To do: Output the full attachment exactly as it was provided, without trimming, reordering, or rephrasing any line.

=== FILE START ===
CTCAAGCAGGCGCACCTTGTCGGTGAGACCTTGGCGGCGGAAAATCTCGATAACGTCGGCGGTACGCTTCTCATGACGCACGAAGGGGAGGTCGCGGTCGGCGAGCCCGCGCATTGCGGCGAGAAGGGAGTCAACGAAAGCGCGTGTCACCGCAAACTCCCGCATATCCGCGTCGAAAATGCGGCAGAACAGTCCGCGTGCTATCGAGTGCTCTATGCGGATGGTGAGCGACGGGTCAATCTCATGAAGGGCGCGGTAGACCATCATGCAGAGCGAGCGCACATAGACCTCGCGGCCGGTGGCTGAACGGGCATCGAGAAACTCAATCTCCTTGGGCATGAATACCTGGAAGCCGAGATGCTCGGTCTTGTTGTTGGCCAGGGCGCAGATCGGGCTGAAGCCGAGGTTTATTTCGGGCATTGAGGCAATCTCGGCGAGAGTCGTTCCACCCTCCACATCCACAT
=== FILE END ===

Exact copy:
CTCAAGCAGGCGCACCTTGTCGGTGAGACCTTGGCGGCGGAAAATCTCGATAACGTCGGCGGTACGCTTCTCATGACGCACGAAGGGGAGGTCGCGGTCGGCGAGCCCGCGCATTGCGGCGAGAAGGGAGTCAACGAAAGCGCGTGTCACCGCAAACTCCCGCATATCCGCGTCGAAAATGCGGCAGAACAGTCCGCGTGCTATCGAGTGCTCTATGCGGATGGTGAGCGACGGGTCAATCTCATGAAGGGCGCGGTAGACCATCATGCAGAGCGAGCGCACATAGACCTCGCGGCCGGTGGCTGAACGGGCATCGAGAAACTCAATCTCCTTGGGCATGAATACCTGGAAGCCGAGATGCTCGGTCTTGTTGTTGGCCAGGGCGCAGATCGGGCTGAAGCCGAGGTTTATTTCGGGCATTGAGGCAATCTCGGCGAGAGTCGTTCCACCCTCCACATCCACAT